Richard B. Hays has been
appointed to a full term as dean of Duke Divinity School, a role he assumed on
a two-year basis in August 2010, President Richard H. Brodhead and Provost
Peter Lange announced Monday.
Hays, the George
Washington Ivey Professor of New Testament, is
a scholar of the letters of Paul and on New Testament ethics. His work has
bridged the disciplines of biblical criticism and literary studies, exploring
the innovative ways in which early Christian writers interpreted Israel's
Hays' appointment as
the school's 12th dean comes after a
six-month national search.
"I am very pleased that
Richard has agreed to a full term as dean," Lange said. "He has already led the Divinity School in
exciting directions and has implemented new programs with skill and
finesse. Richard's leadership of the
faculty in a period of change will be particularly welcome, as will his strong
and collegial relationships with his fellow deans."
Brodhead added: "Richard
Hays embodies the union of faith and knowledge that lies at the heart of the
Divinity School's mission. He has led
the school's broad work of scholarship and spiritual training with wisdom,
devotion and imagination. Duke is lucky to have him continue his service in
this key role."
Hays came to Duke in 1991
from the faculty of the Yale Divinity School, where he earlier received a Master
of Divinity degree. He earned a Ph.D. at Emory University. His book, "The
Moral Vision of the New Testament: Community, Cross, New Creation," was
selected by Christianity Today as one of the 100 most important religious books
of the 20th century. His other influential books include "Echoes of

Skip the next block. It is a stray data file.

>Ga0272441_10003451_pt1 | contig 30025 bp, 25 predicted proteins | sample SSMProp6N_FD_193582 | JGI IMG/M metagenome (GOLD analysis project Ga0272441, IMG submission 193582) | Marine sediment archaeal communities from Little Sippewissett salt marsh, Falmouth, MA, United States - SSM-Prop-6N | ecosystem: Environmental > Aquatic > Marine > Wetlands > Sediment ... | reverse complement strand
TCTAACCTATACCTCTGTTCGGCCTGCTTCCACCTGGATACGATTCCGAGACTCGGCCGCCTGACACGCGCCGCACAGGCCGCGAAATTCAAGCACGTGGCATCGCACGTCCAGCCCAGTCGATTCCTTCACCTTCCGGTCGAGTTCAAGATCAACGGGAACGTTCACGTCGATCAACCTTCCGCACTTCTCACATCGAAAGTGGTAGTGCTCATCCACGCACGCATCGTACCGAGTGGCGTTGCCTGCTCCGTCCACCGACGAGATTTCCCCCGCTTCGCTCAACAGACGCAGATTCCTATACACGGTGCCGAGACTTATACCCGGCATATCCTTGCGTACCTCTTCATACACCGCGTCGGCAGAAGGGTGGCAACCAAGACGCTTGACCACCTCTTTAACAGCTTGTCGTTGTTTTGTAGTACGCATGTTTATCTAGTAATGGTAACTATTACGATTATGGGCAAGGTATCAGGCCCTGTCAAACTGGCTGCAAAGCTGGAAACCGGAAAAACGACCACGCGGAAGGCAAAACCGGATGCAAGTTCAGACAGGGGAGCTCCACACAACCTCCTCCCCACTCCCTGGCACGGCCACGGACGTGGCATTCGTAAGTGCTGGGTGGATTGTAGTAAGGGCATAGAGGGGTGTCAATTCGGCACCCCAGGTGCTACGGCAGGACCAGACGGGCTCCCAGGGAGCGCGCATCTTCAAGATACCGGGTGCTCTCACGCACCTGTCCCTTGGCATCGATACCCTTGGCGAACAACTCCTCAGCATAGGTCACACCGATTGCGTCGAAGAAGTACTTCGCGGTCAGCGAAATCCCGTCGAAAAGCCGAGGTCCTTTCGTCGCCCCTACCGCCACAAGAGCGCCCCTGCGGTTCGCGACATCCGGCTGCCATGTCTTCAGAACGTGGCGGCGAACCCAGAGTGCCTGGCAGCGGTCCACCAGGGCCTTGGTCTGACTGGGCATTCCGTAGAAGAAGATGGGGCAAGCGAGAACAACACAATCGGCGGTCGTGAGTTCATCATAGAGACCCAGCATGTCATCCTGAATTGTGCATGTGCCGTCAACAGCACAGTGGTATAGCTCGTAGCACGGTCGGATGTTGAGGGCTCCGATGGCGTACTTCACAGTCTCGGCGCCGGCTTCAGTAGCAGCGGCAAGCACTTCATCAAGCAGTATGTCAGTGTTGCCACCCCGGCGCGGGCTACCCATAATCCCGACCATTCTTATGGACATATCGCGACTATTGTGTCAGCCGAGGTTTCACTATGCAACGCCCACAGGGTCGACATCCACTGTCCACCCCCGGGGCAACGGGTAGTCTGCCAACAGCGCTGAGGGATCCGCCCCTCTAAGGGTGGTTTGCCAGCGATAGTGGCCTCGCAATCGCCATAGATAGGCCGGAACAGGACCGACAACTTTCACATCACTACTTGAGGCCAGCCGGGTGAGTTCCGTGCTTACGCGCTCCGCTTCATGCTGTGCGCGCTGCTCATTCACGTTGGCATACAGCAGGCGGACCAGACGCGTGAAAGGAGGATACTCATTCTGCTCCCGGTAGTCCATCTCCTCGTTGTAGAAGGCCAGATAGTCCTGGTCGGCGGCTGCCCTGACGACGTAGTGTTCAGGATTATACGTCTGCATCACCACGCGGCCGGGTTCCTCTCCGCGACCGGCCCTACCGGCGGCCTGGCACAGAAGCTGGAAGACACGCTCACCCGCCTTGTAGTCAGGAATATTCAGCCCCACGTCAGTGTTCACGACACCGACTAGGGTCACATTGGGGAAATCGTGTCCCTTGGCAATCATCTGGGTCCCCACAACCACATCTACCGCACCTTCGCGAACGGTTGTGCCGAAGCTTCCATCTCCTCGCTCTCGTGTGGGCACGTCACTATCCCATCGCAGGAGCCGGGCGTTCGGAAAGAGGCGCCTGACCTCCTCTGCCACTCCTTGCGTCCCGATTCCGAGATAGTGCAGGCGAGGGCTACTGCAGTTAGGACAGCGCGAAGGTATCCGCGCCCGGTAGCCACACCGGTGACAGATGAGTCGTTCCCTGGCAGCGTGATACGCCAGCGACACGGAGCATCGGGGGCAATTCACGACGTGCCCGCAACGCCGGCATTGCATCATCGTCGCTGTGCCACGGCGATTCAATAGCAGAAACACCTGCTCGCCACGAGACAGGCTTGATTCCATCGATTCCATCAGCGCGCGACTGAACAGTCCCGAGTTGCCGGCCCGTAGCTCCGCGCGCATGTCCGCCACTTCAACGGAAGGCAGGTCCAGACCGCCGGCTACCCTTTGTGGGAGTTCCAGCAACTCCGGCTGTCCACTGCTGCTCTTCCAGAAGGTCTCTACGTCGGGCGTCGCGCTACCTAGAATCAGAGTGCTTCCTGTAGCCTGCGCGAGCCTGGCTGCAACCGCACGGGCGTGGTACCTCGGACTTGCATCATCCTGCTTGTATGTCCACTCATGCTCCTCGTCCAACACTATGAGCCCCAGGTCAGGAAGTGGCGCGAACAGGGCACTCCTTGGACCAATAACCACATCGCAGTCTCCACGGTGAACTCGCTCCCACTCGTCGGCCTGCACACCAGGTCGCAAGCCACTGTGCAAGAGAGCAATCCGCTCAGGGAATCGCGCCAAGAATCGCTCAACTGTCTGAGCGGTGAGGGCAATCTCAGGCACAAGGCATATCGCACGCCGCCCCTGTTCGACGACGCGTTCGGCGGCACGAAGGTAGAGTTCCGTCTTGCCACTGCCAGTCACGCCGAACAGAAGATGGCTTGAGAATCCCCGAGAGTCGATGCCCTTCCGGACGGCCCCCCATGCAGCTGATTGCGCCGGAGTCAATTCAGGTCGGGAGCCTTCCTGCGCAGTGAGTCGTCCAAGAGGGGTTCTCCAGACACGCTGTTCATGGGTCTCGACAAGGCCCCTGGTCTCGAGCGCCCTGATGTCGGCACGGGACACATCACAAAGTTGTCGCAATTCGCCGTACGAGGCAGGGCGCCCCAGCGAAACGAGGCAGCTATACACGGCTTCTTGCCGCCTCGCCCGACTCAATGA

Scripture in the Letters of Paul" and "The Conversion of the
Imagination." He has lectured widely in North America, Europe, Israel,
Australia and New Zealand.
"Duke Divinity School
combines world-leading scholarly excellence in theological studies with a
strong commitment to the training of ministerial leadership for the
church. No other theological school in
the world so compellingly unites learning, faith and service," Hays said. "It is a great honor to be invited by
President Brodhead and Provost Lange to continue to serve as dean. In community with our superb faculty, staff
and students, I will do everything I can to lead the Divinity School forward
faithfully and imaginatively."
Ellen Davis, the Amos
Ragan Kearns Distinguished Professor of Bible and Practical Theology, chaired
the 13-person search committee whose members were drawn from the Divinity School
faculty, other university faculty, Duke's board and administration, the United
Methodist Church and Duke Chapel.
we had some truly excellent candidates, we came to the conclusion after much
deliberation and prayer that the best choice for the Divinity School at this
time is the person who has been serving as dean for the past two years," Davis
said. "Richard has brought both
innovation and stability to the Divinity School during an important transition,
and he is an energetic advocate for the centrality of theological education
within the larger ministry of the church. He is also an exemplary university
citizen who has embraced and advanced the school's many connections to other
parts of Duke, as well as to the wider community.
Richard was not initially a candidate, when we saw clearly the most crucial
needs of the school at this moment, we asked him to reconsider, feeling
strongly that his vision and experience are what we have been seeking."
An ordained United
Methodist minister, Hays has preached in settings ranging from rural Oklahoma
churches to London's Westminster Abbey. He has chaired the Pauline Epistles
Section of the Society of Biblical Literature as well as the Seminar on New
Testament Ethics in the Society for New Testament Studies, and has served on
the editorial boards of several leading scholarly journals. As dean, he succeeded
L. Gregory Jones, who served from 1997-2010.
Founded in 1926 as the first of Duke's graduate
professional schools, the Divinity School attracts students from around the
world. One of 13 seminaries founded and supported by the United Methodist
Church, it offers two doctoral and five master's level degrees, as well as dual-degree programs with
social work and law.